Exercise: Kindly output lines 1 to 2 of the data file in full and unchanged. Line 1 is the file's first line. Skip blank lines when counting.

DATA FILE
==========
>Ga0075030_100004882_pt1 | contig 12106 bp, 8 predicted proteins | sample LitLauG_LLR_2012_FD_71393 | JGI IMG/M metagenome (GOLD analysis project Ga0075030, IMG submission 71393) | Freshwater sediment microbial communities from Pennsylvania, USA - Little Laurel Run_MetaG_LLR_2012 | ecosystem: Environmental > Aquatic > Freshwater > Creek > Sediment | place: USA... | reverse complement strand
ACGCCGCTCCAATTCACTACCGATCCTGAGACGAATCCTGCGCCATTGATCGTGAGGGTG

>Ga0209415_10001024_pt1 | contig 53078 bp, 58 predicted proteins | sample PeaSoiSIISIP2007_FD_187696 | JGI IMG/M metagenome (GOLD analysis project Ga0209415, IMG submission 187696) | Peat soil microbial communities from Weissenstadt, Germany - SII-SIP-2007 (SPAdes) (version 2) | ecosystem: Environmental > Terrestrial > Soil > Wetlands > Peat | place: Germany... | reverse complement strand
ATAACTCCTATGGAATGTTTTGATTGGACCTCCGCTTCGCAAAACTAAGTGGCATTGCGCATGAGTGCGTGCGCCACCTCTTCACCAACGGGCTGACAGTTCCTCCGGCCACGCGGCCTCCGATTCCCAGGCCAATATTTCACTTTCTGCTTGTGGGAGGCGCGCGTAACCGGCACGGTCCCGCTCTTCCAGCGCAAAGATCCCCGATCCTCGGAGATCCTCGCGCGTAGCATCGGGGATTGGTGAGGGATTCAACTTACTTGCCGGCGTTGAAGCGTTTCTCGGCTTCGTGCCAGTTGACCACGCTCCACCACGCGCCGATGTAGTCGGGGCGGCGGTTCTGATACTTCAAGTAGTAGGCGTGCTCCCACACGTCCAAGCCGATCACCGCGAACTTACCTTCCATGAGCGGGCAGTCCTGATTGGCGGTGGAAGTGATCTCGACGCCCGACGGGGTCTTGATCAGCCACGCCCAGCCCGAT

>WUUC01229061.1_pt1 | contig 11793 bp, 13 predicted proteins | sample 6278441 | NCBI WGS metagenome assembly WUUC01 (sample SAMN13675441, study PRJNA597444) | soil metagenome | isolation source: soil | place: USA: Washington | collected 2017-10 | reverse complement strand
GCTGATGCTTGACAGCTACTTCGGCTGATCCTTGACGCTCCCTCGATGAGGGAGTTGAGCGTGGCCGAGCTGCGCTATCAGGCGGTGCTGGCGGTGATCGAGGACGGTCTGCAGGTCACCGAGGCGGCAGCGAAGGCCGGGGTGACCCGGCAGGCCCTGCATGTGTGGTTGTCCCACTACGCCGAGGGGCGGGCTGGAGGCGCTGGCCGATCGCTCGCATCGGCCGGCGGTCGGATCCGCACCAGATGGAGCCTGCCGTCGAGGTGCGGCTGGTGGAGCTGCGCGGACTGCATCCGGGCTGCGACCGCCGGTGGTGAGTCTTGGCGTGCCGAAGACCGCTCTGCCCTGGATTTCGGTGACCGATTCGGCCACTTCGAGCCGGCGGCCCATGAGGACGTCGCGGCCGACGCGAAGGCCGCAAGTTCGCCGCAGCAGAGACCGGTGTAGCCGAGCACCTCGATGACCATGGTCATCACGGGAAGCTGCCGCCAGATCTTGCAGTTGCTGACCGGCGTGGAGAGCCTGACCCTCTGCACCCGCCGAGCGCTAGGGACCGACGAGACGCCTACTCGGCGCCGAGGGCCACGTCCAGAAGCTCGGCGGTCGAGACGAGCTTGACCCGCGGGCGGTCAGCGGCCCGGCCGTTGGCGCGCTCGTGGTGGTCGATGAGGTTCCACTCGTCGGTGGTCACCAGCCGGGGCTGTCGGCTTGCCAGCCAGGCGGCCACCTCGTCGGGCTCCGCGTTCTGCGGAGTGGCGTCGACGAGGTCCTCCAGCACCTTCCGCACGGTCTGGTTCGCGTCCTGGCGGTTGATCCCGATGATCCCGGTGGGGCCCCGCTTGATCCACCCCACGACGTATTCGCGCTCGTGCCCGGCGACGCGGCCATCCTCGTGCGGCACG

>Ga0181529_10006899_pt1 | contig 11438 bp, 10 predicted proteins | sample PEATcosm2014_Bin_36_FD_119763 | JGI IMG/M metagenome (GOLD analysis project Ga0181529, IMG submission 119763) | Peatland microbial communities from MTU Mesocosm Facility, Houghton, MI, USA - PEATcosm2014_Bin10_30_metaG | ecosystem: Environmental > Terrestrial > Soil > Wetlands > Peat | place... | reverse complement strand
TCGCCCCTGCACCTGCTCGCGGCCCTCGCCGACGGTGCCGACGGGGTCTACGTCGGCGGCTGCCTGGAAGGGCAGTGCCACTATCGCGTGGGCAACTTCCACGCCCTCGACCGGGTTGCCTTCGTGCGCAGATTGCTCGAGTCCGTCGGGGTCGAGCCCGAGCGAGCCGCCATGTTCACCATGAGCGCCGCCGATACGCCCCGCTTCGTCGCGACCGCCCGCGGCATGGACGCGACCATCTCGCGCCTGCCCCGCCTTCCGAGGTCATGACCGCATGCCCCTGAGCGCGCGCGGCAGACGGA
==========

>Ga0075030_100004882_pt1 | contig 12106 bp, 8 predicted proteins | sample LitLauG_LLR_2012_FD_71393 | JGI IMG/M metagenome (GOLD analysis project Ga0075030, IMG submission 71393) | Freshwater sediment microbial communities from Pennsylvania, USA - Little Laurel Run_MetaG_LLR_2012 | ecosystem: Environmental > Aquatic > Freshwater > Creek > Sediment | place: USA... | reverse complement strand
ACGCCGCTCCAATTCACTACCGATCCTGAGACGAATCCTGCGCCATTGATCGTGAGGGTG